EX: Body fluid
When comparing two solutions, the solution with the greater concentration of solutes
EX: Salt water/ vinegar
When comparing two solutions, the solution with the lesser concentration of solutes
EX: Pure water
Facilitated diffusion
-Movement of specific molecules across cell membranes through protein channels
-Does NOT require energy
Active transport
-Energy-requiring process that moves material across a cell membrane against a concentration difference
-Materials move against a concentration gradient
Cytoplasmic extensions surrounded and package a particle within food vacuoles within the cell
Tiny pockets form along the cell, fill with liquid and pinch off to form vacuoles within the cell
-Membrane of the vacuole surrounding material in a cell fuses with the cell membrane
-Forces contents out of the cell
Cell specialization
The process in which cells develop in different ways to perform different tasks
EX: Animal cells
Group of similar cells that perform a particular function
Group of tissues that work together to perform closely related functions
Organ system
Group of organs that work together to perform a specific function
Robert Hooke
First person to see cells
Anton van Leeuwenhoek
Observed tiny organisms in pond water
Theodor Schwann
Zoologist who observed that tissues of animals had cells
Matthias Schleiden
Botanist who observed that tissues of plants contained cells
Rudolph Virchow
Reported that every living thing is made of cells, predicted that cells come from other cells
A minute or microscopic animal, nearly or quite invisible to the naked eye
Transmission electron microscope
-Used to study cell structures and large protein molecules
-Specimens must be cut into ultra-thin slices
Scanning electron microscope
-Produce 3D images of cells
-Specimens do NOT need to be cut
Confocal light microscope
-Scan cells with a laser beam
-Makes 3D images of cells and their parts possible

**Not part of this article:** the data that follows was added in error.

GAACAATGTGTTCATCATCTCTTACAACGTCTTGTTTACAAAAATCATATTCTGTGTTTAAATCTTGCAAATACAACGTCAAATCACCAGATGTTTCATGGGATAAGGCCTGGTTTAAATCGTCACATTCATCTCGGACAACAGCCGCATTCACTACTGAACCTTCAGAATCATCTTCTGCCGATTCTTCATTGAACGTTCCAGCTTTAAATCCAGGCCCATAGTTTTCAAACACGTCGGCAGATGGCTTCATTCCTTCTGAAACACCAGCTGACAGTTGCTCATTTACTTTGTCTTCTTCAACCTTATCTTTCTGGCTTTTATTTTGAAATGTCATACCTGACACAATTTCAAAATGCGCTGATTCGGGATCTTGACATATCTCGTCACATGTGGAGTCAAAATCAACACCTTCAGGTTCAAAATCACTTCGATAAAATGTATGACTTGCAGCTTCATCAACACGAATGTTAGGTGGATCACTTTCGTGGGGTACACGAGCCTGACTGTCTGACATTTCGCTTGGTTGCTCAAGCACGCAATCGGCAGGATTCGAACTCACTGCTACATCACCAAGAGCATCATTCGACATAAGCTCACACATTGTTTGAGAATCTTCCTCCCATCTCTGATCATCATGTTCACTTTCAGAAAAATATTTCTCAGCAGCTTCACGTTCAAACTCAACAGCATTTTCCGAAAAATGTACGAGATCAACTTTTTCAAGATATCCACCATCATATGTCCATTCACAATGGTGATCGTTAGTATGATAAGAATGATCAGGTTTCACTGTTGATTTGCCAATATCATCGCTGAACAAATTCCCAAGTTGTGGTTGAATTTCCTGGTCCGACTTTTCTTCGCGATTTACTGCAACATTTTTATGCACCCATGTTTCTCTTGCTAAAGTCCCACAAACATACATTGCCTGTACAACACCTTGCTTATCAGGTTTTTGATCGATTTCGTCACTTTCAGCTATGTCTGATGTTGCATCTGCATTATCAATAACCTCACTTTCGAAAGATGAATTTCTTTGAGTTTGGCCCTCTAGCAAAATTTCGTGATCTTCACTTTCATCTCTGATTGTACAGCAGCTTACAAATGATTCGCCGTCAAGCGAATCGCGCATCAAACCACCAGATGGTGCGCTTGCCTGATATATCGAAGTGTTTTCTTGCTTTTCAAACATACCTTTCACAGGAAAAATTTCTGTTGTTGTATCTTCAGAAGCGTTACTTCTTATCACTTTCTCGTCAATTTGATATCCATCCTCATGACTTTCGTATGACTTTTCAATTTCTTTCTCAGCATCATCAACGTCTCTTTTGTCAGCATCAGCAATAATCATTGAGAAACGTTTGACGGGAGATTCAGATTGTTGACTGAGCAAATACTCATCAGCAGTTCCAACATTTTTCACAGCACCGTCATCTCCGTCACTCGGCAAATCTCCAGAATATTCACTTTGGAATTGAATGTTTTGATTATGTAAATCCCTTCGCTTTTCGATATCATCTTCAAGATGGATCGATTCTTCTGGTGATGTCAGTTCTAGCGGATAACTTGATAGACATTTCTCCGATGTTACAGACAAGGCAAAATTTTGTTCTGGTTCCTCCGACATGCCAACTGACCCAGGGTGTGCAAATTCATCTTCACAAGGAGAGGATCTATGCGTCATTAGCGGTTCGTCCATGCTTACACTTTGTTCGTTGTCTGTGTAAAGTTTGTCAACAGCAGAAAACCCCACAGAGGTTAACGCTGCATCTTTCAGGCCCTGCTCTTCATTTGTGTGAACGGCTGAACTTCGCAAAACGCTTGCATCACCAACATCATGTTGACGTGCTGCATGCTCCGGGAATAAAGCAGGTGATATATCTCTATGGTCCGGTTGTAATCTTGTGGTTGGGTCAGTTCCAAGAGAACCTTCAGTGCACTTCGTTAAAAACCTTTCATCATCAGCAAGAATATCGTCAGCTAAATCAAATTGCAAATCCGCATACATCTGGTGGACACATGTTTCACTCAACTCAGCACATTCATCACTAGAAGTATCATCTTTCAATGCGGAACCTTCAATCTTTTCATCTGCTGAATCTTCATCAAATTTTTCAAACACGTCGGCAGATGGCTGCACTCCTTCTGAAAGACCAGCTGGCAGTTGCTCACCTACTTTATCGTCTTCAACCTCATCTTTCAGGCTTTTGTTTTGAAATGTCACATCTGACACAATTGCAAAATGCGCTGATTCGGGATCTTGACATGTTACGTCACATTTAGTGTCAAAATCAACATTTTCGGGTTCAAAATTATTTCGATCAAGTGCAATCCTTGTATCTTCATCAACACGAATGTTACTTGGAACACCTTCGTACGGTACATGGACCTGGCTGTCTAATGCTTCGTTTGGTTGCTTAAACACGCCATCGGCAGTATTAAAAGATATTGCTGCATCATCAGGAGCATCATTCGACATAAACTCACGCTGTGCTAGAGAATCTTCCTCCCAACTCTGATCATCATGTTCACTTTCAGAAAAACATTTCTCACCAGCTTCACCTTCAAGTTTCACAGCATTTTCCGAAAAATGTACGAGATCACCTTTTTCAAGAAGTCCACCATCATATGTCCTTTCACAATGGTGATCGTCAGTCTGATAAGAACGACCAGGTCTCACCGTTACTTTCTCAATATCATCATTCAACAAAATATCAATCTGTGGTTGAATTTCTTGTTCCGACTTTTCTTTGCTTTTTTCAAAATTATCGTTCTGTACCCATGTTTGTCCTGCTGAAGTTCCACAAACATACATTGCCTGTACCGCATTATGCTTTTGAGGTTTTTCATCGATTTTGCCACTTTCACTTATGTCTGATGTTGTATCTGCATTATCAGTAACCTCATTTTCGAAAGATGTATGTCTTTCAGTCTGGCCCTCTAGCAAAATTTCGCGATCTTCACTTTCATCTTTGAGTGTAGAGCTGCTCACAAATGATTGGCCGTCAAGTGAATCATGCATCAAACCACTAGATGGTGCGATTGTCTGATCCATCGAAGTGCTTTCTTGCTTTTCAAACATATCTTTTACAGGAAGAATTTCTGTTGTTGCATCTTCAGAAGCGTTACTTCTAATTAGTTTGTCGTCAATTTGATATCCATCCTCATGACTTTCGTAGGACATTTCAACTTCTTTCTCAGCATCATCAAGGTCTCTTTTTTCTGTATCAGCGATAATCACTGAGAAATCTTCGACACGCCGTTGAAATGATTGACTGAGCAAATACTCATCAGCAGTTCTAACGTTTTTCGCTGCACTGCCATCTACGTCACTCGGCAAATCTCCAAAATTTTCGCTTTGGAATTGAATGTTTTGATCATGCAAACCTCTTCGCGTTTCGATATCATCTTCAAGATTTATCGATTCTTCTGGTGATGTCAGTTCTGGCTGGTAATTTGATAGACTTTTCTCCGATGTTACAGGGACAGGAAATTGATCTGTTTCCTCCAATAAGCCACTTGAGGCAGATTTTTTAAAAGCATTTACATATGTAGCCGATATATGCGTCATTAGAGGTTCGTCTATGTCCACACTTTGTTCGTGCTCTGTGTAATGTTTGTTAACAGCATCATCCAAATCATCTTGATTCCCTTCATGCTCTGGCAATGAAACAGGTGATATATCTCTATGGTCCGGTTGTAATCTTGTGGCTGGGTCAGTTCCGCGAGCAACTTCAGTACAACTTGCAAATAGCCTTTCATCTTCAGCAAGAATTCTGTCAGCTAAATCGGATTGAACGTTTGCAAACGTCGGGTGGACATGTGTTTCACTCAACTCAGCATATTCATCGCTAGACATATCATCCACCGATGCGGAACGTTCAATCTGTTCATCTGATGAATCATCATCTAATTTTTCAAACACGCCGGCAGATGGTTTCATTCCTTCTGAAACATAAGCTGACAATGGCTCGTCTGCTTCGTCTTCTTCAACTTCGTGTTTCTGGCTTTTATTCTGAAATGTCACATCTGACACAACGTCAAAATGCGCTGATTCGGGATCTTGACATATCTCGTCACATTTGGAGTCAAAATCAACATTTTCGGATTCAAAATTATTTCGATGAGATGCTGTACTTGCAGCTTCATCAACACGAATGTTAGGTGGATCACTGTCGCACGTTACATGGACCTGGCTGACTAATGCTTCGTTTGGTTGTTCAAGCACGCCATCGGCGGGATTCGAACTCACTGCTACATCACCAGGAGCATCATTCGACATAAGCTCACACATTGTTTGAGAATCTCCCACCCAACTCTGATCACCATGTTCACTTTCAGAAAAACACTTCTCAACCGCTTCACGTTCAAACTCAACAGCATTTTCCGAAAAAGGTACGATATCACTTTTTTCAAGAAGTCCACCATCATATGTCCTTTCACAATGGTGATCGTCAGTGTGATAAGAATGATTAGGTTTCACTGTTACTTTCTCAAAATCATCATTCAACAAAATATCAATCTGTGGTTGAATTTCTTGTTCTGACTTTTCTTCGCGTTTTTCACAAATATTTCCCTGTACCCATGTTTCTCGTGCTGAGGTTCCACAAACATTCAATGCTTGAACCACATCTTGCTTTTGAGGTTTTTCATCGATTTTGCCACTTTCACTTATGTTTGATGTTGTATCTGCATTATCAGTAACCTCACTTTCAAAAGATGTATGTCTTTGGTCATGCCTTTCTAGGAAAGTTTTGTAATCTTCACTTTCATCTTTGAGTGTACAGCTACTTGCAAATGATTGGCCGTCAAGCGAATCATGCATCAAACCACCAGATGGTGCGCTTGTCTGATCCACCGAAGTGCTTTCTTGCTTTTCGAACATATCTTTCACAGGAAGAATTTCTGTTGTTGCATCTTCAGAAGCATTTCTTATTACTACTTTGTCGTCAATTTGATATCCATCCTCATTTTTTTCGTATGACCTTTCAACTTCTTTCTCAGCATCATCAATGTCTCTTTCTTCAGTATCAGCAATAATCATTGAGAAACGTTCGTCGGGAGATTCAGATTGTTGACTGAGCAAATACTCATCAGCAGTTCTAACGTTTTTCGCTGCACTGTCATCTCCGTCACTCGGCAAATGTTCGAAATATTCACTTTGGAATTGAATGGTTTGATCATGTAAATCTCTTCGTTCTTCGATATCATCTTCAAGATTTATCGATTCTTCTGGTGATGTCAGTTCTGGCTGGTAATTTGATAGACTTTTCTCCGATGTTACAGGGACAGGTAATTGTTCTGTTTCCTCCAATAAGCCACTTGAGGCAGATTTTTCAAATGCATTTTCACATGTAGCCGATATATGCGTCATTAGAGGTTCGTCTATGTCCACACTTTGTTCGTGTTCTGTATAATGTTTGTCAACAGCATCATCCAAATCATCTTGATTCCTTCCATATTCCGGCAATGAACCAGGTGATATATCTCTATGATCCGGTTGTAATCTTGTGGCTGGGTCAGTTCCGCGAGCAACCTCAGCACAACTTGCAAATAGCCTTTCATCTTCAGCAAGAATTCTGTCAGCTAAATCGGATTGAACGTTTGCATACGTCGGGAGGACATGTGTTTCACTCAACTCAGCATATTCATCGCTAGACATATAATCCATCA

Scanning probe microscope
-Observe single atoms
-Images produced by tracing surfaces of samples with a fine probe
Fluid mosaic model (Cell membrane)
Thin flexible barrier that regulates what enters/ leaves the cell (provides protection and support to the cell)
Nuclear pore
-A protein-lined channel in the nuclear envelope that regulates the transportation of molecules between the nucleus and the cytoplasm. In eukaryotic cells, the nucleus is separated from the cytoplasm and surrounded by a nuclear envelope.
-Threadlike structures made up of the protein actin
-Form extensive networks in some cells
-Produce a tough, flexible framework to support the cell
-Helps some cells move
-Hollow structures made of the proteins known as tubulins
-Maintain cell shape
-Important in cell division
-Build projections from the cell surface (Cilia, flagella, spindle fibers, centrioles) that enable cells to swim
Lipid bilayer
Double-layered sheet that gives the cell membrane a flexible barrier between it and it's surroundings
Embedded in the lipid bilayer, some have crab molecules attached to them
Semi-permeable membrane
Allows some molecules to pass through, but not others
Passive transport
Does not require the cell to expend any energy and involves a substance diffusing down its concentration gradient across a membrane
The taking in of matter by a living cell by invagination of its membrane to form a vacuole
An organism consisting of a single cell
An organism consisting of multiple cells
What structures do plant cells have that animal cells do not?
-Cell wall
What are the four levels of organization in a multicellular organism are what? (In order from least to greatest)
L-Individual cells
-Tissues (group of similar cells with a particular function)
-Organs (group of tissues with a particular function)
G-Organ systems
What is the path of protein in a cell?